Find Relief in a Digital World
Canadians spend approximately 11 hours a day using a digital device. From computers to smartphones and tablets to TVs, these devices make our lives easier and more entertaining, but prolonged use can lead to a series of irritating symptoms called digital eye strain.
Fortunately, digital eye strain is temporary and doesn’t lead to any long-term visual complications, but it can certainly make working on a digital screen uncomfortable. Unfortunately, the symptoms associated with digital eye strain are similar to those of other, more serious eye conditions. To rule out the possibility of a larger problem, schedule an appointment with our team at Prairie Vision for a comprehensive eye exam.
Symptoms of Digital Eye Strain
Digital eye strain refers to the discomfort and vision problems experienced with extended digital screen use. These symptoms include:
- Blurred or double vision
- Sore, tired, or burning eyes
- Excessive tearing
- Sensitivity to light
- Dry eyes
- Back, shoulder, or neck pain
- Difficulty concentrating
What Causes Digital Eye Strain?
Despite the name, it’s not the devices themselves that cause eye strain. It’s more how we use our eyes and the stress we put on them when using a digital screen.
In fact, you can experience eye strain from driving, reading, writing, and other visually-intensive tasks, but eye strain is more common after extended periods of digital device use. Those who work on a computer or other digital device for more than 2 hours over several days are at a greater risk for digital eye strain. An uncorrected vision problem like nearsightedness, farsightedness, or an eye muscle imbalance can also make your eyes work harder and lead to digital eye strain.
Eye strain from computer use is more common because of how we use our eyes when during use. People tend to:
- Blink less when using computers, which can cause dry eyes and visual discomfort
- Use digital devices at less than ideal angles, which can lead to neck, back, and shoulder pain
- Use screens with glare, reflection, smudges, or dirt
- Use devices with poor contrast and brightness
How to Avoid Digital Eye Strain
Just like frequent breaks and stretching are important for your health if you sit for work all day, taking breaks and stretching your eye muscles are vital for your vision health. One way to remind yourself to give your eyes a break is to follow the 20-20-20 rule: every 20 minutes, look at something 20 feet away for at least 20 seconds.
Many jobs require extensive computer use, especially in this remote-work-oriented world. While computer use is unavoidable, digital eye strain is. Here are some techniques to try if you spend a lot of time on a computer:
- Use artificial tears to help keep your eyes hydrated and comfortable.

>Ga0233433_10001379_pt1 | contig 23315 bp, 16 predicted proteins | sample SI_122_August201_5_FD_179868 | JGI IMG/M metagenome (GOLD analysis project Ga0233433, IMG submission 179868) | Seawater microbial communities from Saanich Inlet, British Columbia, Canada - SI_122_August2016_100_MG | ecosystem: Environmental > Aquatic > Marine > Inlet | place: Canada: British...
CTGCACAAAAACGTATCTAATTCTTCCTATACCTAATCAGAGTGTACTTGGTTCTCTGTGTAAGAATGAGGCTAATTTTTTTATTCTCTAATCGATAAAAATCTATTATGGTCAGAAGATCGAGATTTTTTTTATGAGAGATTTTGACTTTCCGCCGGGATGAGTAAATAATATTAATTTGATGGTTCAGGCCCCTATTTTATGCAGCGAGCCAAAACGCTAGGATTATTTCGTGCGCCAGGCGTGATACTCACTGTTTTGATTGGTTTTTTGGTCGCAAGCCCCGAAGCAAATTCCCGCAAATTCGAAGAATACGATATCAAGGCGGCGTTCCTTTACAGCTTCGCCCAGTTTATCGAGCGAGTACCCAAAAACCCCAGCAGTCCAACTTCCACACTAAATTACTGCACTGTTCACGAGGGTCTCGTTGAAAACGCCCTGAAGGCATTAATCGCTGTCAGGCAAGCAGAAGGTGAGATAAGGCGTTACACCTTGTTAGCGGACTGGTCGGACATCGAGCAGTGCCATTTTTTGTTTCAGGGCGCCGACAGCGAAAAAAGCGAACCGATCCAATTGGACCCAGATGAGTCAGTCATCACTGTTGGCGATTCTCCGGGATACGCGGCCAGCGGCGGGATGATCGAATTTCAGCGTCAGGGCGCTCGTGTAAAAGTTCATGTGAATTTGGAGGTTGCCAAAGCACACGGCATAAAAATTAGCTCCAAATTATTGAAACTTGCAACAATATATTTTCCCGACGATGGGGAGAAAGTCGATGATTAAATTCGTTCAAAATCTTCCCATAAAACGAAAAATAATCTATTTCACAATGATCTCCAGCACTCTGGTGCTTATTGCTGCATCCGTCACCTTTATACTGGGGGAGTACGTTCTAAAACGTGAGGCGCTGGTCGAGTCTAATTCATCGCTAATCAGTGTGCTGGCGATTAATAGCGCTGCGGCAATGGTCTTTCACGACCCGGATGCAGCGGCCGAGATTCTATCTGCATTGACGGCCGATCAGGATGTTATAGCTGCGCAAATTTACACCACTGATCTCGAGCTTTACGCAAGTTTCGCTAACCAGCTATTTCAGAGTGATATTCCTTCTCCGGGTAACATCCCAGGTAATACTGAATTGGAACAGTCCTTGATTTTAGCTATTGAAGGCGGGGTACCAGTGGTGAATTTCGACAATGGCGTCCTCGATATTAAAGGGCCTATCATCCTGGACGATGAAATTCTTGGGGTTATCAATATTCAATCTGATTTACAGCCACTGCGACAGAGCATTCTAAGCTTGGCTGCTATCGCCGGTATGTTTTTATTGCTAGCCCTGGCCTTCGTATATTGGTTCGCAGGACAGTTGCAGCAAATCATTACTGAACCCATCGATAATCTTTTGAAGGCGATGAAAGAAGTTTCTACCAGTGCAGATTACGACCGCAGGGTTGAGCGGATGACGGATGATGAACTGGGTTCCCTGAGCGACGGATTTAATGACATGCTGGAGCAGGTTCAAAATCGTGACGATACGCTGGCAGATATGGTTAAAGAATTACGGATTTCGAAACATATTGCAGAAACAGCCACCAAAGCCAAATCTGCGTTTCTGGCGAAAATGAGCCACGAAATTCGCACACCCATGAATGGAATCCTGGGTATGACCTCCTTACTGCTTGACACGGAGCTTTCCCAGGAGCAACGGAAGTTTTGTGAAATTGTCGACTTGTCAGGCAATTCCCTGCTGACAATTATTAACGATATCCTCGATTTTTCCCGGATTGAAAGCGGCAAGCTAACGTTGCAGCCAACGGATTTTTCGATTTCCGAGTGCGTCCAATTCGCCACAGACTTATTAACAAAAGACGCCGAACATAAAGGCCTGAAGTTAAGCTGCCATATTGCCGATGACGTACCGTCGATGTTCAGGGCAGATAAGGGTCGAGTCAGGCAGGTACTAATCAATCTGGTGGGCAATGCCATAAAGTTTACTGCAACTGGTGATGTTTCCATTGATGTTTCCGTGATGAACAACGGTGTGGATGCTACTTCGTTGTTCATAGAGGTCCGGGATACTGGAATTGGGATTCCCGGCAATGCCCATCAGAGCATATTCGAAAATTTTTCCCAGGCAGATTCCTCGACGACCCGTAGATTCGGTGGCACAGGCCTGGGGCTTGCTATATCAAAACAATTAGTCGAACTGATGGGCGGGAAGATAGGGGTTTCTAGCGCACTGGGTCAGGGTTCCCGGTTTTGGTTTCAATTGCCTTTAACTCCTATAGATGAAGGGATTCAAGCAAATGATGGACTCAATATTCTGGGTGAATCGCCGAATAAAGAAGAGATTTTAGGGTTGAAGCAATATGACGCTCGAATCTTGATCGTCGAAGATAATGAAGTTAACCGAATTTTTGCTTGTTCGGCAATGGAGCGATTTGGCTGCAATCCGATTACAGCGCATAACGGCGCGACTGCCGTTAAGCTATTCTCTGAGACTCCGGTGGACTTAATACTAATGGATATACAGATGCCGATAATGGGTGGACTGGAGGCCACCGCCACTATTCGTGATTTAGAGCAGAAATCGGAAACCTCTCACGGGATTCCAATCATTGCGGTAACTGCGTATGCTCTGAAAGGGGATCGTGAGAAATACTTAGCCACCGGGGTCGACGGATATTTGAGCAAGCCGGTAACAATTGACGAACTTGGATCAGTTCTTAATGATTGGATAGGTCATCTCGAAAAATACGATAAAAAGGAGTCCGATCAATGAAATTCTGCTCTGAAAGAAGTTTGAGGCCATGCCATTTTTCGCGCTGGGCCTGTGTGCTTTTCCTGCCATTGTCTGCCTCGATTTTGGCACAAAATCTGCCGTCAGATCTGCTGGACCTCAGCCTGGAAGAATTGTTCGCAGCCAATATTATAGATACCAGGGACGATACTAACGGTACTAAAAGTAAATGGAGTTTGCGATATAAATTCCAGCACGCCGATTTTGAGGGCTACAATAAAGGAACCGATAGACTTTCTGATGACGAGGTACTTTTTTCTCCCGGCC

- Ensure the contrast and brightness of your computer screen match your environment.
- Reduce glare on your screen by positioning your computer away from windows or bright lights or use a screen filter.
- Consider using computer glasses or having your eyeglass prescription updated.
- Ensure your workspace, desk, and seat are set up ergonomically.
Children & Digital Eye Strain
From virtual schooling, computer screens, and smartphones, children are developing digital eye strain now more than ever. Since vision plays a crucial role in children’s development, protecting their eyes is essential for helping them grow and learn.
And with increased screen use, children can experience symptoms like:
- Eye fatigue
- Blurry vision
- Dry eyes
- Neck and shoulder pain
How Parents Can Help
Children don’t usually set boundaries for themselves, so parents and guardians can help by monitoring their children’s device use and teaching moderation:
- Frequent breaks: It’s impossible to eliminate screen time altogether, but children will benefit from frequent computer breaks. Children can also use the 20-20-20 rule to remind them to rest their eyes.
- Sleep: Screen time before bed can disrupt a child’s natural circadian rhythm. It’s recommended children don’t sleep with their devices in their rooms, including TVs and computers.
- Exercise: The American Academy of Pediatrics recommends that children 6 and older get at least 60 minutes of exercise every day. Physical activity is good for children’s vision and overall health.
- Screen positioning: Just like you should make sure your workspace is properly set up, you should make sure your child’s is too. Some experts suggest using device screens based on the 1/2/10 rule: position mobile phones at 1 foot away, position desktop devices and laptops 2 feet away, and position TVs roughly 10 feet away.
- Lighting: Cut down on glare and reflection by adjusting lighting to match your child’s environment, position their screen away from bright sources of light, and adjust their screen brightness and contrast to match their room lighting.
- Regular eye checkups: Children’s eyes change and grow quickly. Vision problems can pop up unexpectedly and impact your child’s visual comfort. Regular eye exams can help ensure your child’s eyes are healthy and they’re not struggling with undiagnosed vision problems.
We serve clients of all ages from Wainwright, Viking, Vermilion, Provost, Lloydminster (Alberta), Macklin (Saskatchewan), and the surrounding areas.
- 2802 15th Ave, Unit 2
- Wainwright, AB T9W 0A4
After-Hours Emergencies: 780-842-0650
Hours of Operation
- Monday: 9:00 AM – 5:30 PM
- Tuesday: 8:30 AM – 5:30 PM
- Wednesday: 8:30 AM – 5:30 PM
- Thursday: 8:30 AM – 5:30 PM
- Friday: 8:30 AM – 5:30 PM
- Saturday: Closed
- Sunday: Closed
Closed for all statutory holidays